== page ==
Mister Condo replies:

K.P., there is no state law that I am aware of that mandates a director vacate a seat on the Board. It is possible, but unlikely, that your by-laws have such a rule. I’ve never personally heard of such a rule but you can check your by-laws section on governance and election of directors to see what the rules for your community are. The fact that your current Board President has served for nine years makes me think there is no such rule in your by-laws.

I salute your courage to run for the Board and I encourage you to continue to seek volunteer opportunities to benefit your community. In case you are not aware, Officers of the Board (typically President, Vice-President, Treasurer, and Secretary) are usually elected by the other members of the Board after the Annual Meeting. That is why you run for a seat on the Board rather than run for Board President. Once seated on the Board you then express your desire to hold office before an election of Officers by the Board is held.

Your second question concerns me deeply. In a word, “no”, they are not allowed to pay themselves from condo fees. Serving on the Board is a volunteer position. That being said, I know of many associations who do have “perks” like an annual party or such for Board members and other committee volunteers as a way for the community to say “thank you” for their service throughout the year. Out of pocket expenses like postage can be reimbursed. Anything beyond that becomes questionable and is a conflict of interest. Most condo by-laws expressly prohibit Board members from paying themselves and for good reason. Since they are the folks in control of the budget, what is to stop them from taking large sums of money from the association? There are no “checks and balances” in place to protect the other unit owners within the association. Again, review your condo docs and check the section that details serving on the Board. You will very likely see the section that prohibits Board members from being paid or receiving any preferential treatments, goods or service for their service. Bring it to the Board’s attention along with a demand that the practice stop and any pay already received be returned to the coiffures of the association. I wish you all the best, K.P.!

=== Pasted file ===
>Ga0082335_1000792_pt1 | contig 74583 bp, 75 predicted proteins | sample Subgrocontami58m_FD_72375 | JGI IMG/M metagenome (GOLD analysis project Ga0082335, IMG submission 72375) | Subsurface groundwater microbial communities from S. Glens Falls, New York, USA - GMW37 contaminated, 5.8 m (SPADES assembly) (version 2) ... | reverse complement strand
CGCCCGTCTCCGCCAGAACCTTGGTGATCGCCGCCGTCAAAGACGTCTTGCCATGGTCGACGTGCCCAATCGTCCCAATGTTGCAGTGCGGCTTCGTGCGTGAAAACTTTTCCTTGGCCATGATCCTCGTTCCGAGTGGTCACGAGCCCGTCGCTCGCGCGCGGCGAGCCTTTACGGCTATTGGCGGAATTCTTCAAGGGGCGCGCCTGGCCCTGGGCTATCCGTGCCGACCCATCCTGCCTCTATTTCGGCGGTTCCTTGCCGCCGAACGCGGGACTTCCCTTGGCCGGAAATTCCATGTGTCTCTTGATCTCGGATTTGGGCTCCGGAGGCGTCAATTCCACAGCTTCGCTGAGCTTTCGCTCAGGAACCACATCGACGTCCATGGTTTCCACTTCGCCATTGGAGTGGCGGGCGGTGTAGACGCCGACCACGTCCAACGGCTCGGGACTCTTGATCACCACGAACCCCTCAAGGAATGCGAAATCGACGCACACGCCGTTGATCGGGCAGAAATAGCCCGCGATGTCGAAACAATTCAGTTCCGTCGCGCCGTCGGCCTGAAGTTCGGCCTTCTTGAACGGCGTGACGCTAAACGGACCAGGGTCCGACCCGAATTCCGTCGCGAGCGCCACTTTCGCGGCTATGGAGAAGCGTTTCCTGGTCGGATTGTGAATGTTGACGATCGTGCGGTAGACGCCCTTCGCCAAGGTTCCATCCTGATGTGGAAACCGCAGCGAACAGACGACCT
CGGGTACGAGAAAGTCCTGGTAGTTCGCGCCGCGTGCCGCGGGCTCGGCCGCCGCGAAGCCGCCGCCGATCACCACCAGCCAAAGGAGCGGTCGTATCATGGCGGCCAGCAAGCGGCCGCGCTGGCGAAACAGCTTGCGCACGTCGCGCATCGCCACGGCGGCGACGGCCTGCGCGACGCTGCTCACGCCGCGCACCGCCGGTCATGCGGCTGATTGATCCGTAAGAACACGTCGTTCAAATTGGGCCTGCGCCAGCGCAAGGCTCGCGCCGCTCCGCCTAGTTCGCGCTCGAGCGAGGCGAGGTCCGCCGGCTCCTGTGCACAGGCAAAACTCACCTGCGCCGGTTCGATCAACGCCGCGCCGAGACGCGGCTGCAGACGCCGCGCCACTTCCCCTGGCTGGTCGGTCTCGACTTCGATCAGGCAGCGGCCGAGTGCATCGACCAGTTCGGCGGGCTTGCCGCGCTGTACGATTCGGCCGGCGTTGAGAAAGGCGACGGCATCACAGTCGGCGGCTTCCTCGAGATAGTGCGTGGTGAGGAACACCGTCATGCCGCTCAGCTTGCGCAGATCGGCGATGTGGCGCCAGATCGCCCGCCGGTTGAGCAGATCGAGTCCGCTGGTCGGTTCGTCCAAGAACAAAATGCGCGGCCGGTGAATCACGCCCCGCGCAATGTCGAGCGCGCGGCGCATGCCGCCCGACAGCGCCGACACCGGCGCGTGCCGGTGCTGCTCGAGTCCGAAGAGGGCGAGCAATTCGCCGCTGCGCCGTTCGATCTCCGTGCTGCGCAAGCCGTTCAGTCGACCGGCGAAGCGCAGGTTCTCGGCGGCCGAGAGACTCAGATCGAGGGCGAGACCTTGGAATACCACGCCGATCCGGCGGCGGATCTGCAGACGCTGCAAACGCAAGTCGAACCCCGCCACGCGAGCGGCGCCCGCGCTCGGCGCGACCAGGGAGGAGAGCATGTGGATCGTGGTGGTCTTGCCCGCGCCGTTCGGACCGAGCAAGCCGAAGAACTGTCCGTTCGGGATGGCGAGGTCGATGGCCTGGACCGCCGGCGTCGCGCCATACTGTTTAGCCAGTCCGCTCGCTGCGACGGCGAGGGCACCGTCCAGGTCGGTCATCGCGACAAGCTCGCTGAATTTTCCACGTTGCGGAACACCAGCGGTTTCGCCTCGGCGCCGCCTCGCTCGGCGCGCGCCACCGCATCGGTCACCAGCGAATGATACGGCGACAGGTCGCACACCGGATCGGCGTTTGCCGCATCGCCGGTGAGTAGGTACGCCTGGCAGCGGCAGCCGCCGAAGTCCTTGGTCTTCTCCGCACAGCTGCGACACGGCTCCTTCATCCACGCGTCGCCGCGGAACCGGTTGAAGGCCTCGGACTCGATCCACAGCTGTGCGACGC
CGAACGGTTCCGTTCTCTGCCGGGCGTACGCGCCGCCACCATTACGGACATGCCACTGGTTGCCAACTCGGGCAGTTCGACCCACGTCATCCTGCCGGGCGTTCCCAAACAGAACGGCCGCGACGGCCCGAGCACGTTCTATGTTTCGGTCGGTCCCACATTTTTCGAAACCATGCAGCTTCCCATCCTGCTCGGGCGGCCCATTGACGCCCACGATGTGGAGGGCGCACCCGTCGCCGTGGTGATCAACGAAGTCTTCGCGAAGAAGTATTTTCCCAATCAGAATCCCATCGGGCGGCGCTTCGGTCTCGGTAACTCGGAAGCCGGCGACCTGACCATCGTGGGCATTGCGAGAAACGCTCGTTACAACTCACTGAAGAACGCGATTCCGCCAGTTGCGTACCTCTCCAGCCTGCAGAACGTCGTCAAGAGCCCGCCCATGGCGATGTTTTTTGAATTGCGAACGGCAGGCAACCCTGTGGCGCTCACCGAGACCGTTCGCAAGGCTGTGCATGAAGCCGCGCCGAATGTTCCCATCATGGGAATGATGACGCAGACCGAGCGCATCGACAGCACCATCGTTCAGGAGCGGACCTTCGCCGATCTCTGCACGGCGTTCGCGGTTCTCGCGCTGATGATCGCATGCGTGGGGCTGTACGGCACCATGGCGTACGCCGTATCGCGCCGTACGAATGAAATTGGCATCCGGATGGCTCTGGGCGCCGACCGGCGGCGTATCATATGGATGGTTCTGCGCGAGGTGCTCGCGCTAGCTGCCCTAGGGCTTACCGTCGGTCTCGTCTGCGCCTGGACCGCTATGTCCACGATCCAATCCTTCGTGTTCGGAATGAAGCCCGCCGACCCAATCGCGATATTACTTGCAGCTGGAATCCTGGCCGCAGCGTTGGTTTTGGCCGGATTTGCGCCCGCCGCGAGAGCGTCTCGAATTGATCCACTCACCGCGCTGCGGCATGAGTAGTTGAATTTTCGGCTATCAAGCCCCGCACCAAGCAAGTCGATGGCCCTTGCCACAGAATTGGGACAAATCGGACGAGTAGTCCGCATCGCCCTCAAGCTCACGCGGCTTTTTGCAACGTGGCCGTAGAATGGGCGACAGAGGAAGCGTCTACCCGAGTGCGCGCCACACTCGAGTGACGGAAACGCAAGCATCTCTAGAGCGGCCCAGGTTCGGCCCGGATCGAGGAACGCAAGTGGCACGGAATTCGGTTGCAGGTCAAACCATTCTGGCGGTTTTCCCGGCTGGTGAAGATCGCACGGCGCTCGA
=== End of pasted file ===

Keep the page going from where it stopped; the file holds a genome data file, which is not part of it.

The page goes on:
Who Votes on How and When to Use The Condo Reserve Fund?

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R.M. from Fairfield County writes:

Dear Mister Condo,

Do all of the unit owners have to vote on the using of money in the Reserve Fund? Money was used from the Reserve Fund for cosmetic purposes when there are many projects have to be addressed like roofs and new paving.   The Board used Reserve money to put shutters only on some of the windows. What is the most a board can raise common charges and what is the Connecticut law about reserve funds?

Mister Condo replies:

R.M., the short answer is it depends and what it depends upon is your condo docs and the rules outlining the expenditure of funds from the Reserve Fund or other. Some associations have restrictions on the dollar amount. Some have restrictions on the use of the Reserve Fund. The bottom line is that the community does have a say in how the money is spent through their choice of elected officials who oversee the community and manage its finances. I am not aware of any Connecticut laws about Reserve Fund usage nor am I aware of any laws about how much a Board can raise common fees (Special Assessments for that matter, too). Every association has expenses. The only method of offsetting those expenses is revenue raised from unit owners which comes from common fees or assessments. If the Board is out of money to perform maintenance projects on the common elements then it is very likely because the common fees have been too low for too long a period of time. Does your association have a Reserve Study in place? Does the Board use the study to direct the fiscal stewardship of the community? These are the underlying issues in your question. My guess is that you are just scratching at the real problem here. It is quite possible that your community needs to raise its fees and maybe even secure a loan to handle the required maintenance. That will cost all unit owners over the months and years ahead. Good luck!